Gods meant by them, but that no other trin-
ity is understood by the Christian world,
follows from the fact that all its  
of God is from this Creed, and everyone
abides in the · faith of the w.o·rds therein. I
appeal to everyone, both layman and clergy-
man, whether any other trinity than a trin-
ity of Gods is understood at this day in the
Christian world; let everyone consult him-
self, and then speak out from the ideas of
his own mind.-T. c. R. 172, 173.
From the words of this universally re-
ceived doctrine concerning God, this is both
manifest and transparent; as, for example,
from the statement that there are three per-
sons and each one of them is God and Lord,
and that by virtue of Christian truth they
must confess and acknowledge each person
to be God and Lord by himself, but that re-
ligion, or the Catholic o·r Christian faith,
forbids them to say, or to name, three Gods
and Lords ; and thus truth and religion, or
truth and faith, are not the same thing, but
two things contrary to one another. But,
that it is added that there are not three
Gods and Lords, but one God and Lord, is
lest they should be exposed to ridicule be-
fore the whole world; for who would not
laugh at "three Gods?"-ibid.
Who does not see the contradiction in the
added clause? Everyone may see that the
idea of three Divine Persons from eternity,
which is the same with the idea of three
Gods, is not abolished by the oral oonfes-
sion of one God, solely from the fact that it
is not even 'now abolished, and that there
are those among the distinguished who are
not willing that it should be abolished; for
they insist that three Divine Persons are
one God, but obstinately deny that God, in-
asmuch as He is One, is also One Person.-
If, however, they had said that the Father
has the Divine Essence, the Son the Divine
Essence, and the Holy Spirit the Divine
Essence, but that there are not three Divine
Essences, but that it is one and indivisible,
then the mystery would be easily explicable
-when by the Father is understood the all-
originating Divine, by the Son the Divine
Human from it, and by the Holy Spirit the
Divine [uses] that pmceeds, which three
are o.f the One God. Or, again, if by the
Divine of the Father the like is understood
as by the soul within a man, by the Divine
Human the like as by the body of that soul,
and by the Holy Spirit the like as by the
operation which proceeds from both to-
gether, then are understood three Essen-
tials which are of one and the same Person,
and thus t ogether constitute a single and in-
divisible Essence.- T. c. R. 172.
That these Essentials, namely, Soul,
Body, and Operation, were and are in the
Lord God the Saviour, everyone acknowl-
edges: that His Soul was from Jehovah the
Father, cannot be denied except by anti-
Christ; for, in the Word of both Testa-
ments, He is called the Son of Jehovah, the
Son of the Most Jligh God, the Only Be-
gotten. The Divine of the Father, as the
soul in a man, is His first E1ssential. That
the Son, whom Mary bore, is the Body of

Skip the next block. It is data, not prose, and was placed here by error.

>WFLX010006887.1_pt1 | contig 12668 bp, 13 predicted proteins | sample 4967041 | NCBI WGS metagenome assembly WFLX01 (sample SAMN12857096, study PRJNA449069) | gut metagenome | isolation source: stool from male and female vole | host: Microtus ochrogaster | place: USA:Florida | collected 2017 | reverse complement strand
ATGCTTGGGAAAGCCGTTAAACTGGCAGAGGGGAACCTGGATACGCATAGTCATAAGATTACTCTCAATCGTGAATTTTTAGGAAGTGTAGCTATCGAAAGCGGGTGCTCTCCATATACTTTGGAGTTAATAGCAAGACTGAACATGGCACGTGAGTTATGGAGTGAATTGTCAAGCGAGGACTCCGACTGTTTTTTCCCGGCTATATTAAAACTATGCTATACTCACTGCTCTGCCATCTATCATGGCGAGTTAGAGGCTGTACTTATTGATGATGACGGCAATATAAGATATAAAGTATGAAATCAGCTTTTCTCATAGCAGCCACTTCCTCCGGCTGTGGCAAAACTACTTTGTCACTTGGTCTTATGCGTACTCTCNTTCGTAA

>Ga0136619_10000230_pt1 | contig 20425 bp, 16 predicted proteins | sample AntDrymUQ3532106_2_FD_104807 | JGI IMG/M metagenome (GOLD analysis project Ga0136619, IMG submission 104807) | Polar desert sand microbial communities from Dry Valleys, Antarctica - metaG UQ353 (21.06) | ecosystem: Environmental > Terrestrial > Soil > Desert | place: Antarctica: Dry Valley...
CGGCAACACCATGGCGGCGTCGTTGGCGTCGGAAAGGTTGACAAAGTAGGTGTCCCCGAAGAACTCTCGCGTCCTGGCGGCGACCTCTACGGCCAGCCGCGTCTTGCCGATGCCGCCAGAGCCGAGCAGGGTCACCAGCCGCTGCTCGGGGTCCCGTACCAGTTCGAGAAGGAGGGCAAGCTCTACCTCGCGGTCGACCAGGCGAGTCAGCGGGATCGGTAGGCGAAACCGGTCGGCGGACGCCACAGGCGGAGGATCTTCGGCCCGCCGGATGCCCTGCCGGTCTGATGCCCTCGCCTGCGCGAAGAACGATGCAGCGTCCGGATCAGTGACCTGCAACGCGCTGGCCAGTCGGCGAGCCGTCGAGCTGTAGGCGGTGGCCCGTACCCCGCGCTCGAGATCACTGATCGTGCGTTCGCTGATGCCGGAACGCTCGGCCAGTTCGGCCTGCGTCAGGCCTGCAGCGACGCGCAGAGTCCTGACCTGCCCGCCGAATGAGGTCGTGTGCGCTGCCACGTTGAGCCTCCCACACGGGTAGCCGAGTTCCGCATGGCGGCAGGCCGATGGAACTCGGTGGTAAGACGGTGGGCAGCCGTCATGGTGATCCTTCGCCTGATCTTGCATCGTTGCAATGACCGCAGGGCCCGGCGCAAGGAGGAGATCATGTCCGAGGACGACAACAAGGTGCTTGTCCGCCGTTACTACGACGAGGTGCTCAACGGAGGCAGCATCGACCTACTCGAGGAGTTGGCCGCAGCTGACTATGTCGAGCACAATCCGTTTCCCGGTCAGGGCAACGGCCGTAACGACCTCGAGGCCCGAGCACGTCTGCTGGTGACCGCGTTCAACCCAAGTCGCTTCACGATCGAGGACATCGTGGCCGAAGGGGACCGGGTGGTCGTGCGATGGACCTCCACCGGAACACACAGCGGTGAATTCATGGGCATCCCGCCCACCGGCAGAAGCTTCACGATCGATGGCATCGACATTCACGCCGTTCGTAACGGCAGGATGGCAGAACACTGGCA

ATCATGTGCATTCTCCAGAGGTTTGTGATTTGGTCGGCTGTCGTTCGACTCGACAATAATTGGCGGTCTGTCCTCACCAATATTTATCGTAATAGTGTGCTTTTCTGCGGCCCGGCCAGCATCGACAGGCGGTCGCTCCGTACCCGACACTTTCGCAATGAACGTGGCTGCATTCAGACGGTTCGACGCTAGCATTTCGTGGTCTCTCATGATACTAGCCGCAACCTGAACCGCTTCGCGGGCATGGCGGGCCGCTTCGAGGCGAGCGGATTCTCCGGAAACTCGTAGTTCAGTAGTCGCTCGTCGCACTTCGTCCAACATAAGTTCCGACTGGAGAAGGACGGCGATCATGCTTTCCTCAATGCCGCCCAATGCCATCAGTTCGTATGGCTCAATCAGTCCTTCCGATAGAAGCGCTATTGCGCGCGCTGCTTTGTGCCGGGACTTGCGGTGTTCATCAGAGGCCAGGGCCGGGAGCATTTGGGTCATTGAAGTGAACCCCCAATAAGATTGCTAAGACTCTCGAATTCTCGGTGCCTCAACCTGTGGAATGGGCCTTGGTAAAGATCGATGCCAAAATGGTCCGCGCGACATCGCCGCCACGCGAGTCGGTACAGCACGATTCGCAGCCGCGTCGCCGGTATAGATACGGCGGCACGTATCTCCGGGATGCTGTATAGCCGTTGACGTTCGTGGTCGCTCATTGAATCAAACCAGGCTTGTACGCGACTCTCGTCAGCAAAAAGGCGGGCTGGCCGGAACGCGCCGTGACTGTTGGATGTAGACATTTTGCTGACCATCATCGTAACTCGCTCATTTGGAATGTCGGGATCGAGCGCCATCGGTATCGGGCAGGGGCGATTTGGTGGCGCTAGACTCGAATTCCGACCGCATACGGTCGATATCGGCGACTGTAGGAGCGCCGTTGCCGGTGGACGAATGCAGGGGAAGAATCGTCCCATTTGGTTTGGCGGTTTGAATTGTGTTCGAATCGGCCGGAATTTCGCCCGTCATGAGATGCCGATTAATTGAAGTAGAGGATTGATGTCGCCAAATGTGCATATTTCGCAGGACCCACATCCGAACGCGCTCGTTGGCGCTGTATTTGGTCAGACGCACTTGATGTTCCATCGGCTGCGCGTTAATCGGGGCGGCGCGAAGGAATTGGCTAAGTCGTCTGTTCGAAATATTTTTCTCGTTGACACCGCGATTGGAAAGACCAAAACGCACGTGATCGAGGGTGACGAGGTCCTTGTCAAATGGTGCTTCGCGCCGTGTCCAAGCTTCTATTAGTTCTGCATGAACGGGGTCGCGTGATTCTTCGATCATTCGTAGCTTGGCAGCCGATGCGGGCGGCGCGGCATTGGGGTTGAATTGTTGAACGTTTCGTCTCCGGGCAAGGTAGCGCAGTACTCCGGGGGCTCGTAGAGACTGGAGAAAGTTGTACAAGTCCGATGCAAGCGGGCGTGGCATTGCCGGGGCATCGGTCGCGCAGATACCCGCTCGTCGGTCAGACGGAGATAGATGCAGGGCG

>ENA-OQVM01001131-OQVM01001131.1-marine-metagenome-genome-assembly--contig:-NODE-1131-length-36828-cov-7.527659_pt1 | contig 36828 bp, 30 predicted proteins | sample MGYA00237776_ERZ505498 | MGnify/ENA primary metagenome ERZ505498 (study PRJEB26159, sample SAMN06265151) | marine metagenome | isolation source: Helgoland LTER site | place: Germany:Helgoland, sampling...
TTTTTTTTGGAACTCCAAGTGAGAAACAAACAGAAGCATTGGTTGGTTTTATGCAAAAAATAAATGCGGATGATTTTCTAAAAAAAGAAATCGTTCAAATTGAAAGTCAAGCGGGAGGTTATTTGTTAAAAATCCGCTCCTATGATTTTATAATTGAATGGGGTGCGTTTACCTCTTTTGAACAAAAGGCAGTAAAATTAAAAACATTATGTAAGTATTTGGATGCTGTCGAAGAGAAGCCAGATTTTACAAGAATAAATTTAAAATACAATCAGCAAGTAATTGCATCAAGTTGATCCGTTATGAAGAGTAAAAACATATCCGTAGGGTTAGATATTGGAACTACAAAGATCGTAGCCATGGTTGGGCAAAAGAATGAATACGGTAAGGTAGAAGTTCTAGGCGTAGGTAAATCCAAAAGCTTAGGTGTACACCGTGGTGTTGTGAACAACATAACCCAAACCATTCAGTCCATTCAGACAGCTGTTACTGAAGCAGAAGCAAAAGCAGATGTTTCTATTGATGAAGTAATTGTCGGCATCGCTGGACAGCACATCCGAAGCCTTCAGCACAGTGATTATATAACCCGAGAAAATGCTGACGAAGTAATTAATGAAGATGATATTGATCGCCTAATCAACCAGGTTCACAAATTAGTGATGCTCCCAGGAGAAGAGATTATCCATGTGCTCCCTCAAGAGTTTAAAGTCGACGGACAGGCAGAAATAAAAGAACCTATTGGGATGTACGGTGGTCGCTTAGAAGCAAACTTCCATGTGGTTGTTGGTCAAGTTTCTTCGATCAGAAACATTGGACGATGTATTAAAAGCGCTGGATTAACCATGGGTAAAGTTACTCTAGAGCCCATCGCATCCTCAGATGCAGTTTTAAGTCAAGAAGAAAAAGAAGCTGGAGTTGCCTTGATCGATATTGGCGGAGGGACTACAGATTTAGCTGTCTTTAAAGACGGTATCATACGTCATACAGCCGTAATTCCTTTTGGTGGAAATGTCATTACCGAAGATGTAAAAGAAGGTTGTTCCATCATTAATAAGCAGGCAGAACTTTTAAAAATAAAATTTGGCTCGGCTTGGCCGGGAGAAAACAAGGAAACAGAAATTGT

the Divine Sou1, follows from this; for noth-
ing but a body, conceived and derived from
the soul, is pr<ovided in the mother's womb:
this,. therefore, is the second Ess,ential. The
reason why operations constitute the third
Essential is, that they proceed from soul and
body together; and things which proceed are
of the same essence with those they proceed
from. That the Three Essentials, which
are the Father, the Son, and the Holy
Spirit, are One in the Lord [Jesus Christ].
as are the soul, the body, and the operation
in a man, is ,plainly evident from the Lord's
words, that the Father and He are one, and
that the Father is in Him and He in the
Father; in like manner, He and the Holy
Spirit are one.-T. c. R. 167.
Who therefore cannot perceive the Trin-
ity in the Lord from the trinity in every
man ? In every man there is soul, body and
operation, and in like manner in the Lord;
for in the Lord, according to Paul, "dwells
all the fullness of the Godhead bodily."
(Col. ii. 9.) Wherefore the Trinity in the
Lord is Divine, but in a man hu:rpan.-T. c.
R. 169.
It ought to be thoroughly borne in mind
that the Holy Spirit is nowhere named in
the Word of the Old Testament, but only,
in three places, the "Spirit of Holiness,"-
once in David (Ps. li. · 13),. and twice in
Isaiah (chapter lxiii. 10, 11). In the Word
of the New Testament, however, both in the
Evangelists, and in the Acts of the Apostles,
and in the Epistles, it occurs frequently.
The reason is, that the Holy Spirit existed
for the first time when the Lord came into
the world; for it proceeds out of Him from
the Father. On this account it is written:
The Holy Spirit was not yet, because Jesus
was not yet glorified. John vii. 39. This
is the reason 'why it is nowhere said in the
Old Testament that the Prophets . spoke
from the Holy Spirit, but from Jehovah; for
it   ~ everywhere there said, "Jehovah spake
to me," "a word from Jehovah came to me,"
"Jehovah said," ' lthe word of Jehovah, etc."
- T. C. R. 158.
In the Christian Churches at this day, it
is believed that God, the Creator of the uni-
verse, begat a Son from eternity; and that
this Son descended and assumed the Hu-
man, to redeem and save men. But this idea
is erroneous, and falls of itself, when it is
considered that God is One, and that it is
more than fabulous in the eye of reason,
that the One God should have begotten any